It all began 40 years ago, in 1983. At that time, Frank Stinchfield’s Hip Society already had been active for 15 years, fostering a leadership experience in total hip arthroplasty.  This was the time when total knee arthroplasty, also, was growing as a  successful treatment for knee arthritis. The development of total knee arthroplasty in the 1970’s included diverse opinions on implant design and surgical technique. As the excellent five-year results of the total condylar prosthesis became available, there was a clear need for exchange of ideas on implant design and surgical technique among surgeons and engineers.  Recognizing this need for a forum for intellectual exchange of concepts in total knee arthroplasty, on April 2, 1982, Chitranjan Ranawat sent a letter to Donald Kettlekamp in which he outlined his thoughts on organizing a small elite group of surgeons interested in creating The Society of Total Knee Arthroplasty, with plans to meet at the 1983 AAOS Annual Meeting. The main goal of this group was to bring together the scientific information related to total knee arthroplasty. Over the ensuing months, Chit and Don composed a list of interested members. By November 1982, the initial group included Clement Sledge, Norman Scott, Richard Scott, David Hungerford, John N. Insall, Lawrence Dorr, Charles Townley, Paul Lotke, and Thomas Sculco.  In final preparations for the inaugural meeting at the 1983 AAOS Annual Meeting in Anaheim, CA, Chit also sent invitations on January 11, 1983, to James Rand, David Murray, Lester Borden, Alan Wilde, J. Allen Lacey, S. David Stulberg and Richard Bryan. The initial responses from the invited members were mixed: while many were enthusiastic, some felt this new knee arthroplasty “club” should be a subsection of the International Society of the Knee. Yet, there was enough overall interest in this concept of a social and academic club with focus not only on total knee arthroplasty, but also on reconstructive surgery of the knee. The Knee Society then had its beginning.This select group met on March 13, 1983, at a dinner hosted by Chit Ranawat in Anaheim, CA, during the 1983 AAOS Annual Meeting.  This became the first official meeting of The Knee Society. Attendees at the dinner meeting were Drs. Chitranjan Ranawat, Lester Borden, Richard Bryan, Lawrence Dorr, John N. Insall, Paul Lotke, David Murray, John Moreland, James Rand, W. Norman Scott, Richard Scott, Thomas Sculco, and Charles Townley.  The consensus of the meeting was the creation of a society for education and research in the area of total knee arthroplasty as well as in the pathogenesis of osteoarthritis and other disease processes that lead to end stage arthritis of the knee.The group also formulated the purposes of The Knee Society: 1) to advance the knowledge of the knee joint in health and disease; 2) to provide an appropriate educational setting that will maintain the highest level of professional standards in order to promote continuous advancement in professional knowledge and improved treatment of disorders of the knee; 3) to create an optimum environment to enhance education, research and treatment of arthritis of the  knee joint; and 4) to promote and maintain professional standards to provide the best care to patients with arthritic disorders of the knee joint.Once founded in 1983, the membership of The Knee Society has continued to grow. Active membership was initially being offered to surgeons in North America with an academic interest in total knee arthroplasty. Honorary membership was extended to prominent knee surgeons who resided outside of North America. In 2004, an International membership category was created. A broad spectrum of membership was sought with the goal to establish membership by invitation based upon a proven ability to perform research and teach, as well possession of exceptional skills as a clinician and a surgeon. The initial membership was comprised of 20 members representing 11 states and 15 academic affiliations. Today, the membership of The Knee Society is 206. Our members represent 9 countries, 30 US states, and 72 academic institutions.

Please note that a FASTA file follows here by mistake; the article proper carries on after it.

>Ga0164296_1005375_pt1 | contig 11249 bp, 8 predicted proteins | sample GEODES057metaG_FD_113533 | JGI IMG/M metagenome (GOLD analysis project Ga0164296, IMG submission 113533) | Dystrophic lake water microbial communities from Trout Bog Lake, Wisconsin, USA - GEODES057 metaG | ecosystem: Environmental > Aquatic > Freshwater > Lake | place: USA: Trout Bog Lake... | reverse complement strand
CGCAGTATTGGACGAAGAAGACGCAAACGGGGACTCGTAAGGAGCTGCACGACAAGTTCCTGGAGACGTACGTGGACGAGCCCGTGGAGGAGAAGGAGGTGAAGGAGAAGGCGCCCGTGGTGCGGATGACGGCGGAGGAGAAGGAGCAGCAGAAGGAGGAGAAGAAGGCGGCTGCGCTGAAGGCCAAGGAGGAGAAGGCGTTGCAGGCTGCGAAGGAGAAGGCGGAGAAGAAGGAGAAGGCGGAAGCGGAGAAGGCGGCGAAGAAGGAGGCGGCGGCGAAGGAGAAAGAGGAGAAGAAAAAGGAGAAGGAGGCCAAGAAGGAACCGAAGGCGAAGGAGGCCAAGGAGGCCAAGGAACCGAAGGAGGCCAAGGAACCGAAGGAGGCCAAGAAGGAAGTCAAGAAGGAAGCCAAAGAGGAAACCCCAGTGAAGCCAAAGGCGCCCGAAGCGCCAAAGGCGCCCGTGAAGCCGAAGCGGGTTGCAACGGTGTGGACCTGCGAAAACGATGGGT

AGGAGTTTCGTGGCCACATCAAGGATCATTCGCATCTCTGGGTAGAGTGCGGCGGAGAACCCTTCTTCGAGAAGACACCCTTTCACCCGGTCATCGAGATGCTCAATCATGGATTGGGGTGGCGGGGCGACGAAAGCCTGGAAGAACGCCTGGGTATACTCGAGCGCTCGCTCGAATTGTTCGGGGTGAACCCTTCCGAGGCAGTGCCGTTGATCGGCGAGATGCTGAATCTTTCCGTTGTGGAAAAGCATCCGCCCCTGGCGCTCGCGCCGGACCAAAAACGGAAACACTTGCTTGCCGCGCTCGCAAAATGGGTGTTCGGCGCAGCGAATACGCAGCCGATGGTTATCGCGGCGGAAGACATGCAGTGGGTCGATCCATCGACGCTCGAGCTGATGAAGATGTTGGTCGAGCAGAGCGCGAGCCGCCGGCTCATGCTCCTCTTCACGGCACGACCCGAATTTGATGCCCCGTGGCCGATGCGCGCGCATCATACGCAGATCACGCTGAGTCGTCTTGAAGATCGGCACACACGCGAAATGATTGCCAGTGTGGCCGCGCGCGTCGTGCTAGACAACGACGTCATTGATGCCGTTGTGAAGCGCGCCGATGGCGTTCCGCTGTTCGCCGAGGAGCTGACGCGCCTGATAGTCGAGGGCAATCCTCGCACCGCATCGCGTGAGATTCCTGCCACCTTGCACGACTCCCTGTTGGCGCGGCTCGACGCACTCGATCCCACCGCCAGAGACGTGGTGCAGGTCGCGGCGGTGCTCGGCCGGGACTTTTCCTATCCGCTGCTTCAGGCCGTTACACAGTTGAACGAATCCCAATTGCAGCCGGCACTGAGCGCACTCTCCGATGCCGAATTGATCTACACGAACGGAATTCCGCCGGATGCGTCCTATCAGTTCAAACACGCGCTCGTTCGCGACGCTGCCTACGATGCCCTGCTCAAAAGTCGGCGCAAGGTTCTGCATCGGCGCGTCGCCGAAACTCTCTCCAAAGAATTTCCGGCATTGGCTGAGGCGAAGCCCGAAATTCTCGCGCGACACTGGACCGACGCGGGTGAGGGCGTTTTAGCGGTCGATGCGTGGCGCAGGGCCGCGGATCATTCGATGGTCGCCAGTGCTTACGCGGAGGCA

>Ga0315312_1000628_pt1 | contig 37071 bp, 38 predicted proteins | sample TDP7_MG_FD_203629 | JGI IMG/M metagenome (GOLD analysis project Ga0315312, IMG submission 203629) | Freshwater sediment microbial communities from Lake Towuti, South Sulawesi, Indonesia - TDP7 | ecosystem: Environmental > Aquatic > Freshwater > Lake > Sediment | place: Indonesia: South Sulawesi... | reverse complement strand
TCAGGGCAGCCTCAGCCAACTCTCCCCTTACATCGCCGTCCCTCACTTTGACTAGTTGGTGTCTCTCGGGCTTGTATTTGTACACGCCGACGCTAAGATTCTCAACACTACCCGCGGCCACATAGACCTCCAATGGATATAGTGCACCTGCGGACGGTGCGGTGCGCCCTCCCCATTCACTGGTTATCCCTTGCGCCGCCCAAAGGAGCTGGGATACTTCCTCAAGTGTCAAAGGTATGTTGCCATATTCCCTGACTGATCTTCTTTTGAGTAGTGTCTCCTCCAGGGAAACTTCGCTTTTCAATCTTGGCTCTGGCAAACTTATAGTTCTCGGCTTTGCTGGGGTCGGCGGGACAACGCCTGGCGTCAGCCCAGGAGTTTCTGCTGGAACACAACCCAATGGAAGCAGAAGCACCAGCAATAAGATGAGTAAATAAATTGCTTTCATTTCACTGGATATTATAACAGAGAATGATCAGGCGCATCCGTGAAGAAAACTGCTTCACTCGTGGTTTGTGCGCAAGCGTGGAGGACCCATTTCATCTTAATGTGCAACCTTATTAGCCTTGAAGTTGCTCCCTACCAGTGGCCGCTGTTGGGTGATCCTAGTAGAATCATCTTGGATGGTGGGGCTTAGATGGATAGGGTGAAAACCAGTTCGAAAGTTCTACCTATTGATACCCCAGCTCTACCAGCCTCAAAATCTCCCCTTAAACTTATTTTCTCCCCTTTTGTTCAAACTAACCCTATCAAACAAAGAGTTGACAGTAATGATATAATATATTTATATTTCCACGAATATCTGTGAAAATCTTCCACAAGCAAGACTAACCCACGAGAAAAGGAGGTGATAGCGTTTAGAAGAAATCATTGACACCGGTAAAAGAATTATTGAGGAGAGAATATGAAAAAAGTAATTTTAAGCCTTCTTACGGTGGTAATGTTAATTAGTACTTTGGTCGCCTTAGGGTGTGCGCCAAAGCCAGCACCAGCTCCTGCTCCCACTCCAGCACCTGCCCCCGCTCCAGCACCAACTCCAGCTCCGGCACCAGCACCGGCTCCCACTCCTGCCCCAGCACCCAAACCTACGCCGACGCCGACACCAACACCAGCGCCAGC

The future of the Society is secure with the annual addition of new members who challenge their older peers with provocative new ideas and exciting basic research. This leads us to the conclusion that the history of The Knee Society is rich with accomplishments and contributions to the field of knee surgery.   This is history in the making, more chapters are yet to be written, and all of us – members of The Knee Society – are a part of this inspirational story.